Every society is shaped by the thoughts and aspirations of its masses; but it is the intelligentsia that gives it a reality check. Well-learnt, worldly-wise individuals, who are far-sighted and understands socio-political issues deeply, are those who can guide a society into progress. But it takes a lot of courage – as it often includes going against the popular norms and beliefs, and even governments. In India, the role of socio-political intellectuals have always been crucial in upholding the country’s democratic values.
Whether it is standing up for social issues or raising their voices against injustice in the country, a bunch of intellectuals – both men and women- have done it all with much confidence and gusto.
You may love them or hate them; but you can’t ignore them. Meet some of the most illustrious and influential women who are shaping the intellectual landscape of India.
Prominent historian and author Romila Thapar (88) is famous for her work on ancient India. Romila has doctorate in Indian history from the School of Oriental and African Studies, UK, as well as honorary doctorates from University of Chicago, University of Oxford, University of Edinburgh, and University of Calcutta.
In 2004, the US Library of Congress appointed her as the first holder of the Kluge Chair in Countries and Cultures of the South, which had led to false allegations of her being a Marxist historian and Communist.
Vocal about how Indian history has often been defined solely around communal conflict, Romila has drawn the ire of the Right wing too. Last year, she was in the news again when the JNU administration sought her CV to review her status as Professor Emerita – a move that was widely considered as a retaliation against her statements.
Delhi-based author Kamla Bhasin is a social scientist, development feminist, and activist. She has worked on the topics of gender equality, education, poverty alleviation, human rights, and peace in South Asia since 1970. She is also part of SANGAT, a South Asian Feminist network and an active member of JAGORI, a women’s resource and training centre.
In 1979, Kamla began activism with the Food and Agricultural Organisation, for their Freedom from Hunger campaign in New Delhi and worked for empowerment of the poor. She has written extensively on patriarchy and gender; her published works include Laughing Matters, Exploring Masculinity, Borders & Boundaries: Women in India’s Partition, What Is Patriarchy?, and Feminism and its Relevance in South Asia. She envisions a feminist movement that transcends class, borders, and other divisions.
Writer and activist Arundhati Roy, along with a few others like Salman Rushdie, has helped the rest of the world get up close with the political situation in pluralistic India – with a deeply enjoyable fictional backdrop.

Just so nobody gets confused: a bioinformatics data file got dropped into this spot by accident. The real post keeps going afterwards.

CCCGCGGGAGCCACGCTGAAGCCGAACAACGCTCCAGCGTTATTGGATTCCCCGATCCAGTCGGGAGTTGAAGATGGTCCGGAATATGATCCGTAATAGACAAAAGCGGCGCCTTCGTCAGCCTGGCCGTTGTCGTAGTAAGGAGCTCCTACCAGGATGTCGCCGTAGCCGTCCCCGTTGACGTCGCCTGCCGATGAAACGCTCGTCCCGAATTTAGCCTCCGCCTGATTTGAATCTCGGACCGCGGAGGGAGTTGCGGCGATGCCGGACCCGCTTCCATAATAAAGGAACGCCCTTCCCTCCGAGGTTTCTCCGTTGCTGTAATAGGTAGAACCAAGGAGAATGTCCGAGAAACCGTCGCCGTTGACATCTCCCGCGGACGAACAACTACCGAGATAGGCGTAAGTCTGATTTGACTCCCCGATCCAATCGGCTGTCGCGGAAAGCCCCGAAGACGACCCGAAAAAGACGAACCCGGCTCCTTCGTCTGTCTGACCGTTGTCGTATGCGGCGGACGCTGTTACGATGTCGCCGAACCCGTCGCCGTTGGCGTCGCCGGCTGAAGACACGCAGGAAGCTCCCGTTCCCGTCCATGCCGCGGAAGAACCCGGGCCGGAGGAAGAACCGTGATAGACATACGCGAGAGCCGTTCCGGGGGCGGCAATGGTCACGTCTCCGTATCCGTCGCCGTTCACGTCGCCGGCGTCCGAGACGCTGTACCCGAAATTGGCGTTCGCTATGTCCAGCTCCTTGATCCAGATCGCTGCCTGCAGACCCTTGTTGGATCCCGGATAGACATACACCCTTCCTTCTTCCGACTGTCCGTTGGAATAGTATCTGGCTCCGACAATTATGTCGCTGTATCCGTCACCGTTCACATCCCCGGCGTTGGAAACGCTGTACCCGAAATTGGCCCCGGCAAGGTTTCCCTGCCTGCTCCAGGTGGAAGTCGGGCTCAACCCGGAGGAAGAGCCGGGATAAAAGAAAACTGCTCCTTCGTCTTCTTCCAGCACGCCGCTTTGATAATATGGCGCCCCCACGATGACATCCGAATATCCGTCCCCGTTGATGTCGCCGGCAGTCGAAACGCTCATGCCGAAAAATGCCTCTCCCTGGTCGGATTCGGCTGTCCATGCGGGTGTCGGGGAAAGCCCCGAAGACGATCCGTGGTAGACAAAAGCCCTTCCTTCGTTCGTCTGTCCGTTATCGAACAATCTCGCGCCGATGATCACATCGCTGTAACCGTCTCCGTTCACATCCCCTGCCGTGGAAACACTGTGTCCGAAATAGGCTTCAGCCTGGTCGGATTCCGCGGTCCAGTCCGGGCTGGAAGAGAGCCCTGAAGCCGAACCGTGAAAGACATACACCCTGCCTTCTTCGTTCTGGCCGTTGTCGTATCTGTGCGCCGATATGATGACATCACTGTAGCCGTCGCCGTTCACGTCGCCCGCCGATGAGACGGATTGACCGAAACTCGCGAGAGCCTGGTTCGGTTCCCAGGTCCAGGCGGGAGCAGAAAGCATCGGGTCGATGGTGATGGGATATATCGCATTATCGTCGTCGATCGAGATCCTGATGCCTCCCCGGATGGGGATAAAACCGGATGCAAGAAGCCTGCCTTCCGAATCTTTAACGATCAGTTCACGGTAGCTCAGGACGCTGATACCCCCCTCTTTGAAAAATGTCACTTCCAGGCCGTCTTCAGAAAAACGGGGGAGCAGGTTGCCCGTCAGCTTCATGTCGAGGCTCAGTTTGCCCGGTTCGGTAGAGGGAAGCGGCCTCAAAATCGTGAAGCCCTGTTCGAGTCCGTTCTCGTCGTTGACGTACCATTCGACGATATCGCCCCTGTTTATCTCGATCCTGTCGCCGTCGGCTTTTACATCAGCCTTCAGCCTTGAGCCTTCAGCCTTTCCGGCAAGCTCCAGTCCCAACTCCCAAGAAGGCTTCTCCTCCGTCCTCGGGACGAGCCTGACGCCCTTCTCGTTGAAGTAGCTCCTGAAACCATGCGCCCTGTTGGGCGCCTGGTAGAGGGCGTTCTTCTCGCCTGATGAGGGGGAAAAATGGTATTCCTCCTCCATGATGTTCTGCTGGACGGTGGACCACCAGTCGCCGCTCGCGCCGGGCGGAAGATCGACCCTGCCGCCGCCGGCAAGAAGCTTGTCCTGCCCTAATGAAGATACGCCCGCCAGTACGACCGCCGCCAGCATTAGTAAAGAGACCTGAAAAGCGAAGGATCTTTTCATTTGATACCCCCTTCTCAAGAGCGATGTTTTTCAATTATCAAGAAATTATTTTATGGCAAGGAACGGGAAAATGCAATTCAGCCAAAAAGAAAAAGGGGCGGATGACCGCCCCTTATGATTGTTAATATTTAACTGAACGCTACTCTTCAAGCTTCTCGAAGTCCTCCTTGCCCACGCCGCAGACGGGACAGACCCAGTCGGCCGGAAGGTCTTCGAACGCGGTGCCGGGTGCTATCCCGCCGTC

An architecture graduate who has won awards as a filmmaker in the early 1990s, Roy won global attention when she was awarded the Booker Prize for her novel God Of Small Things (1997). She has since been a vocal advocate for human rights and a strong commentator on politics and policy in the country. Even being charged with Sedition at one time did not stop her from exercising her rights to free speech as a citizen and her fiery non-fiction as an author. Despite being a controversies’ child, she continues to be the flagbearer of Indian intelligentsia.
Founder-editor of Manushi, a journal about Women and Society, Madhu Kishwar (69) is one of India’s most renowned academicians. An alumnus of Miranda House and JNU, Madhu is a Professor at the Indian Council of Social Science Research and a member of the Academic Council of the School of Art and Aesthetics, JNU. She has authored numerous books and papers on Indian social and legal issues.
She does not identify as a feminist, and has been critical of feminist efforts to curb the practices of dowry and Sati, as she believes that these efforts follow a Western framework which does not fit India. Despite criticism from academia and the masses, she has been an ambassador of Right-wing nationalism. She is often trolled for sharing fake news on social media; but continues to command more than 2 million followers on Twitter.
Fearless and outspoken, these are the two words that come to mind when one thinks of 22-year-old Indian student activist and author, Gurmehar Kaur. She first came into the public eye in 2017, as an active participant of the ‘Save DU campaign’, following campus violence between All India Students Federation and the Akhil Bharatiya Vidyarthi Parishad (ABVP), after JNU activists Umar Khalid and Shehla Rashid Shora were invited to Ramjas college for a seminar.
Referred to as a ‘free speech warrior’ by the TIMEmagazine, she is now pursuing master degree at Oxford University, UK, where she is an ambassador for Postcards for Peace, an organisation that fights discrimination. Gurmehar has authored a memoir, Small Acts of Freedom, which was published in January 2018.